Fort Dodge, Iowa --
From all outward appearances Justin Faiferlick of Fort Dodge, Iowa seems like an ordinary guy. The calm demeanor of the father of two does not reveal that he is also is a 6th degree master in Taekwondo and that he holds a black belt in Sogo Ryu Bujutsu. Faiferlick is also the head coach of the United States Air Force Taekwondo team and has only recently added “author” to his many titles.
As a member of the Iowa Air National Guard Lt. Colonel Faiferlick works full time as the Director of Test at the 133rd Test Squadron in his hometown guard unit. During his time away from his regular job, Faiferlick can be found teaching self-defense classes with his wife Deann at their Fort Dodge, Iowa gym. He says it was his experience teaching self-defense that inspired him to pen his recent book called “Battle Tested, How to Awaken Your Inner Confidence and Stand up to Bullying.”
“There seems to be more and more of a problem with bullying,” Faiferlick commented, when discussing his interaction with his younger martial arts students and their parents.
The Air Force veteran says he initially became interested in martial arts before joining the military more than 30 years ago. He said being introduced to the tenets of self-defense gave him confidence to stick up for himself and, by extension, to stick up for others.
According to Faiferlick the self-defense philosophy he teaches seeks to avoid “getting physical,” but if the need arises, he wants to give his students the ability to defend themselves.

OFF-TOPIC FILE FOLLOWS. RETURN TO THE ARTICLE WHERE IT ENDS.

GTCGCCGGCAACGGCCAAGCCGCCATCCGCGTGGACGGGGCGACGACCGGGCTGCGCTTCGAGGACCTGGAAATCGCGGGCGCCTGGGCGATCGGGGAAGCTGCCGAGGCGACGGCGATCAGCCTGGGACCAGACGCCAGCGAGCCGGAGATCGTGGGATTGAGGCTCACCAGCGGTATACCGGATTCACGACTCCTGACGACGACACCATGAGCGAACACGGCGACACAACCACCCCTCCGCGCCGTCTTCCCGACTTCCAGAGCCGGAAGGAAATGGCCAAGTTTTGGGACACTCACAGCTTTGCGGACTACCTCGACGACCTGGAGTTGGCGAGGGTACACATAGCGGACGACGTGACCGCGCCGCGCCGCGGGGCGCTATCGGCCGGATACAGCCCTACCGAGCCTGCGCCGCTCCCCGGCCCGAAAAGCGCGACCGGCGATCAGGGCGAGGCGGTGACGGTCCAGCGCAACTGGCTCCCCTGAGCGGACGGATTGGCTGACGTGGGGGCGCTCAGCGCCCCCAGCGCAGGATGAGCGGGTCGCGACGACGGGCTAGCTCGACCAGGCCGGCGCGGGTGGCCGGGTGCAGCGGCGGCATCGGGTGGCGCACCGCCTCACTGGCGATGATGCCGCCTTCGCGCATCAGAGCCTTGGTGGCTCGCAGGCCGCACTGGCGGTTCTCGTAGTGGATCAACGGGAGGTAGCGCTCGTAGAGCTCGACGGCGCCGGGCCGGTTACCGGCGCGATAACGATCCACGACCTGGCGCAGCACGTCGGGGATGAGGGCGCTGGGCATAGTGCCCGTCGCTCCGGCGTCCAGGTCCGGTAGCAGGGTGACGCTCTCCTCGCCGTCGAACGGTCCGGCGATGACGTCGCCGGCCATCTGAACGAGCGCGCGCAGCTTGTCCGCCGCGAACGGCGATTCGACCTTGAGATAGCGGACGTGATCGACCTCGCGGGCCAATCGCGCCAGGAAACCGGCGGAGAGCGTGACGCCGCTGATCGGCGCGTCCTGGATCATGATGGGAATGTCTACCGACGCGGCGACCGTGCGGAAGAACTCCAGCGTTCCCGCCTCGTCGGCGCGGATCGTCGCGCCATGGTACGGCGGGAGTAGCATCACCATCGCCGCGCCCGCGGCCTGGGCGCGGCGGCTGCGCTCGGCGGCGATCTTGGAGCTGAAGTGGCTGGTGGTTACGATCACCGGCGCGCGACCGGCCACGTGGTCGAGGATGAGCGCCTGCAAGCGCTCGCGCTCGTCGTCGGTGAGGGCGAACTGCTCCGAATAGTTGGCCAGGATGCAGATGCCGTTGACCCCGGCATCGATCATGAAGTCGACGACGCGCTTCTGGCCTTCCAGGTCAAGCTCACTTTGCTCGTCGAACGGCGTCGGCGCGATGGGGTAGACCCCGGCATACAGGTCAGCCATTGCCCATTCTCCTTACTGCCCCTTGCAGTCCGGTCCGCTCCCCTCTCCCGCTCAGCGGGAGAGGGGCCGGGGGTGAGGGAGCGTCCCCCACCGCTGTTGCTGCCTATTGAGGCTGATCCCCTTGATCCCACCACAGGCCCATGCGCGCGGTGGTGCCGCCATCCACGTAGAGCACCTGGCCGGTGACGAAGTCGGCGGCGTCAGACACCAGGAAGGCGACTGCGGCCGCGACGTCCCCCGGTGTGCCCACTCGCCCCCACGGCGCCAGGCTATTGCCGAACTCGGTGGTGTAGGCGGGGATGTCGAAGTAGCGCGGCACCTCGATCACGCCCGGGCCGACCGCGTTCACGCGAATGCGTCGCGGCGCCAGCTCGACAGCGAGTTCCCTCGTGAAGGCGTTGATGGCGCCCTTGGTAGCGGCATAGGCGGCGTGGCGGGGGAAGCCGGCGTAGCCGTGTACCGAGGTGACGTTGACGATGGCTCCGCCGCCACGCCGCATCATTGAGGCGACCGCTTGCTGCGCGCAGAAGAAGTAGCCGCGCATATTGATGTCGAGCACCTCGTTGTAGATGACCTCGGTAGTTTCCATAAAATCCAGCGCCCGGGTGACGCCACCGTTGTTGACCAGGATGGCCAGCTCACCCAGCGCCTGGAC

“Martial arts training is a lot about self-confidence, self-discipline and self-control,” explained Faiferlick.
He believes the combination of confidence, discipline and control can often stop a problem before it starts. Furthermore, Faiferlick says that the principles of defending yourself or standing up to help someone else apply in real life but can also be applied in the case of modern cyber bullying.
“That predator is looking for something that will upset you and to feed off from that,” clairified Faiferlick “When it becomes an exchange it just goes down a rabbit hole that is hard to get out of,” he added explaining about the importance of not taking the bait in an online exchange.
At his Saturday morning martial arts class, part of the curriculum includes going over the basic tenets of Taekwondo with his students. As his class sits on the mat for a moment with their legs crossed, Faiferlick and his wife Deann take time to talk to the students about things like courtesy, integrity and respect. They also talk about bullying.
Building on a foundation of kindness, while at the same time instilling a sense of justice, Faiferlick exudes the peaceful warrior mantra that he teaches. The concepts laid out in his book may not always be easy to implement but he says they are proven strategies.
“The first thing we tell people is just walk away; if somebody is just saying words to you then we just walk away,” Faiferlick explains.
In order for an action to be considered bullying according to Faiferlick says it has be intentional and repetitive. While not minimizing aggressive acts, he explained that if someone picks on you for just one day or if it is just a single incident it may not be bullying.
Faiferlick believes the community has a lot at stake when it comes to minimizing bullying. While it may not be possible to eliminate bullying completely, he is convinced that there are things that can be done to help. His goal is to have more people armored against bullying and equipped to take action when needed.
“I’m just looking to decrease the level of bullying and let people feel better about themselves. To teach people to be kind and respectful, if everybody could do that we would have less problems throughout the world,” Faiferlick said.